WASHINGTON (Reuters) - The United States said on Friday that North Korea had not yet made its Yongbyon plant operational despite threats and urged Pyongyang to agree to a mechanism to verify its nuclear claims.
“They have not got to that point yet. We would urge them not to get to that point,” said State Department spokesman Sean McCormack when asked about North Korea’s statement that it was working on starting its Soviet-era nuclear Yongbyon plant.
“They continue to move to the right, to get closer and closer to that point where they are operationalizing Yongbyon again,” he added.
North Korea said on Friday it was working on restarting its nuclear plant and also dismissed the prospect of being removed from a U.S. terrorism blacklist in return for a disarmament deal.
Yongbyon makes bomb-grade plutonium and was being taken apart under a much-delayed disarmament-for-aid deal it reached with five regional powers, including Washington.
McCormack said North Korea had a choice between isolation or reaping the benefits of cooperation.
“They can go down the pathway of having a different kind of relationship with the rest of the world, receiving the benefits of that relationship or they can keep themselves isolated and move the process backwards,” he said.
“We will see. I don’t think we are at the point yet of their having fully reversed what they have done but they have continued to move in that direction. We are going to remain engaged with the North Koreans,” he added.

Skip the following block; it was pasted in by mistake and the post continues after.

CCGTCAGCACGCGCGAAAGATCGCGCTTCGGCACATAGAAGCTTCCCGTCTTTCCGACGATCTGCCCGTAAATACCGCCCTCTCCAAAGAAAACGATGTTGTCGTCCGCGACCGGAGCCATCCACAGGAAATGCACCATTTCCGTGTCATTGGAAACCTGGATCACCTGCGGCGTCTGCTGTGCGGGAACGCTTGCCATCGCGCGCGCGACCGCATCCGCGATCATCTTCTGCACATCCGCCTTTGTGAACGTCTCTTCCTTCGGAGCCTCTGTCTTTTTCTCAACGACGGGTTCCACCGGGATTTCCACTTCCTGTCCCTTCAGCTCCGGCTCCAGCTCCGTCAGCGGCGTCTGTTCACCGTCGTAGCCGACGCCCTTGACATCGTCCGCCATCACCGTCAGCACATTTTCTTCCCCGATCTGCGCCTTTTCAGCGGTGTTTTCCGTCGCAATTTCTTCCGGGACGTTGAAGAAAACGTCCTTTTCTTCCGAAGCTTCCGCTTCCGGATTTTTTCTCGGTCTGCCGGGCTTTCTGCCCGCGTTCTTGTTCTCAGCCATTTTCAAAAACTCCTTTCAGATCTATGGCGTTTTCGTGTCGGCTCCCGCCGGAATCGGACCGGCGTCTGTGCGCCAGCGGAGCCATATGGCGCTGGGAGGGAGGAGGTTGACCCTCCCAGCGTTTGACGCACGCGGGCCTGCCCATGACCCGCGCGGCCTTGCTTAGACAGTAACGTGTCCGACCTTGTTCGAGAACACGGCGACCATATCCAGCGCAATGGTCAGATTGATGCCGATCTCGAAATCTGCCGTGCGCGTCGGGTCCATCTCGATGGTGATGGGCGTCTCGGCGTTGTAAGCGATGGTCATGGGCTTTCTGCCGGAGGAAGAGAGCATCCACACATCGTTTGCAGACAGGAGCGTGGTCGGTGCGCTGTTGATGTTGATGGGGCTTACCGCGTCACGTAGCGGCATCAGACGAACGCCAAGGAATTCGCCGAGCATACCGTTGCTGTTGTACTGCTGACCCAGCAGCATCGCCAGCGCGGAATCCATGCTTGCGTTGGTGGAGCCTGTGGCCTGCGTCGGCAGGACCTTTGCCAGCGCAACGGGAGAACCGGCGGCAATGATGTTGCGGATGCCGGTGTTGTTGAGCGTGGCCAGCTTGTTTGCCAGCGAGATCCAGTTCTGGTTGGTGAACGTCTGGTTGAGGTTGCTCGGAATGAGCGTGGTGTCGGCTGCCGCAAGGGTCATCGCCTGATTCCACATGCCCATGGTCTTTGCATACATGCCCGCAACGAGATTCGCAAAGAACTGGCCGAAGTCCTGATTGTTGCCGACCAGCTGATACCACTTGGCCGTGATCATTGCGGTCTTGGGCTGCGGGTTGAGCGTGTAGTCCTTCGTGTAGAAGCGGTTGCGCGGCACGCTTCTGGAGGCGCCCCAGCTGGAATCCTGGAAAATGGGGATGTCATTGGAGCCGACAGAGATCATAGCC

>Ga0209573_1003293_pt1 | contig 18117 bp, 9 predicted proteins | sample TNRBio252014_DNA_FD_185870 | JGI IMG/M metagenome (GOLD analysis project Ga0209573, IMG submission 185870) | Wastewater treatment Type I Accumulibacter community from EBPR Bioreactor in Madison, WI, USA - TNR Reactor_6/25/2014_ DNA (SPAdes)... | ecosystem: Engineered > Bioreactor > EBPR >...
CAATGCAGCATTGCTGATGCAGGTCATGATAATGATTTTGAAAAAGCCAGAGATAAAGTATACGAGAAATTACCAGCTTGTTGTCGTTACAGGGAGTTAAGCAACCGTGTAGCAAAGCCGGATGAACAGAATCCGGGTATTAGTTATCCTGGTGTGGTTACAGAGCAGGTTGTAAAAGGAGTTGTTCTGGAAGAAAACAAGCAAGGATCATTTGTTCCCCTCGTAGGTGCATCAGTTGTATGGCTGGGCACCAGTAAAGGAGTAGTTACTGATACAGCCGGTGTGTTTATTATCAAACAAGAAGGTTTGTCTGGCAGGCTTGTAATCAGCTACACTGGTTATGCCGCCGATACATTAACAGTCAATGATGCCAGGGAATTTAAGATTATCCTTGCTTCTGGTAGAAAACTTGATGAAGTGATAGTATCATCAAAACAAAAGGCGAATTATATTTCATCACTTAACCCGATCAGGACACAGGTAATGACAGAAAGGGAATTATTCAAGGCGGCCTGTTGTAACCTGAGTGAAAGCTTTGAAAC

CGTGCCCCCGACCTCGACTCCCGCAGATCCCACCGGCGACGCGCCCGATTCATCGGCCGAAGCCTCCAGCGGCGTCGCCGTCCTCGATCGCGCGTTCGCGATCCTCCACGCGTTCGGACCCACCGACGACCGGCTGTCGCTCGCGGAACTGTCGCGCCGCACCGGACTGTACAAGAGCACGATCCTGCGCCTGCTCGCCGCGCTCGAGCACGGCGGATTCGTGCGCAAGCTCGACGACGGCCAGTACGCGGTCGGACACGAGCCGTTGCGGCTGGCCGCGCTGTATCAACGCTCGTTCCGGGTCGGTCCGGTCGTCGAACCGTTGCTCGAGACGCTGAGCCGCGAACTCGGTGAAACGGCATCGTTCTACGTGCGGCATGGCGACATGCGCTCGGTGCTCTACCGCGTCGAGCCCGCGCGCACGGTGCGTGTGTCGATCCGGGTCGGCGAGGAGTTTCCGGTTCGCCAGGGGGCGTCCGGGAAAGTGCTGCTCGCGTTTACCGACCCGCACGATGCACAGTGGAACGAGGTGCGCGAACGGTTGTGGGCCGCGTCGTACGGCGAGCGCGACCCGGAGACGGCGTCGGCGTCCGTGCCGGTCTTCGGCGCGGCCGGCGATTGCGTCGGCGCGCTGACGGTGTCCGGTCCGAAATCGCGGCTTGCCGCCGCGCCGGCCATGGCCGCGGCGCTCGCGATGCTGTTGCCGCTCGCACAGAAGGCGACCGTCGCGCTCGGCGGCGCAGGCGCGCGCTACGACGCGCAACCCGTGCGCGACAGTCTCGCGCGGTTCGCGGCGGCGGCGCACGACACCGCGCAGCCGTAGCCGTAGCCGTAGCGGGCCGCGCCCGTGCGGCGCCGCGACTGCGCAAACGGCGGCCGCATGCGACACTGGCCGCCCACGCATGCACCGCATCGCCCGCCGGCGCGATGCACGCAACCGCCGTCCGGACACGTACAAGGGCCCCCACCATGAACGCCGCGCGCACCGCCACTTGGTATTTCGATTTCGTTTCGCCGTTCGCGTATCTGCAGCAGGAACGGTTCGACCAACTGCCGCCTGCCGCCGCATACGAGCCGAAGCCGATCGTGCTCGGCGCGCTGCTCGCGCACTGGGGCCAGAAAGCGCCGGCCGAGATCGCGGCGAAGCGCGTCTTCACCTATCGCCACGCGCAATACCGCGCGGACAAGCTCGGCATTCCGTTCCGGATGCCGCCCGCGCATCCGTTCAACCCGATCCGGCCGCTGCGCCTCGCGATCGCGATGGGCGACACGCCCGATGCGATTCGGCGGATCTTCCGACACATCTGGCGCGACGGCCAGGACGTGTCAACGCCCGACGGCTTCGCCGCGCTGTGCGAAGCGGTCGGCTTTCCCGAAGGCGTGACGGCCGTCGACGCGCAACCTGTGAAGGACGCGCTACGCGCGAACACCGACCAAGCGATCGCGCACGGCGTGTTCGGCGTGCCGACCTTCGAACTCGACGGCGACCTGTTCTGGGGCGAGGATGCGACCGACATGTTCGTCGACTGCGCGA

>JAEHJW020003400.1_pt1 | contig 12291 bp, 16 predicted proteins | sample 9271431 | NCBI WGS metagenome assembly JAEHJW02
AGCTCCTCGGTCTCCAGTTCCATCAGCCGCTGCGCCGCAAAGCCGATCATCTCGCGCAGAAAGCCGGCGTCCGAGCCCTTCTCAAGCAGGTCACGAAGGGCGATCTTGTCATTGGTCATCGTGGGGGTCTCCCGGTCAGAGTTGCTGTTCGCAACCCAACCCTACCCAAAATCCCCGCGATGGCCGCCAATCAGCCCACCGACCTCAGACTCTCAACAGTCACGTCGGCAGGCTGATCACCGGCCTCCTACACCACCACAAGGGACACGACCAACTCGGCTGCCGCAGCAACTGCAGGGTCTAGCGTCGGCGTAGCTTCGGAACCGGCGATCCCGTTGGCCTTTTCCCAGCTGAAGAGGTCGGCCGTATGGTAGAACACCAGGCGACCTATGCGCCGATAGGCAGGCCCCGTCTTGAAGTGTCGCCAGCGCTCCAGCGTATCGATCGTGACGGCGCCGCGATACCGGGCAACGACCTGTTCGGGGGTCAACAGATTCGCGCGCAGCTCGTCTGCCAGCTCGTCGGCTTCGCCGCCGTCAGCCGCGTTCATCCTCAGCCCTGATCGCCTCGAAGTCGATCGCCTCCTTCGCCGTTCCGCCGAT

Last month, North Korea said it planned to restart Yongbyon because it was angry at Washington for not taking it off its terrorism blacklist. In early September, it made minor but initial moves to restart the plant, U.S. officials said.
Washington has made clear it will only remove Pyongyang from its list of state sponsors of terrorism once Pyongyang has agreed on a mechanism to verify claims made about its nuclear arms production.
McCormack urged Pyongyang to agree to the long-delayed verification mechanism.
“We urge them to get to the point where they approve that verification regime,” he said.
Reporting by Sue Pleming; Editing by Kristin Roberts
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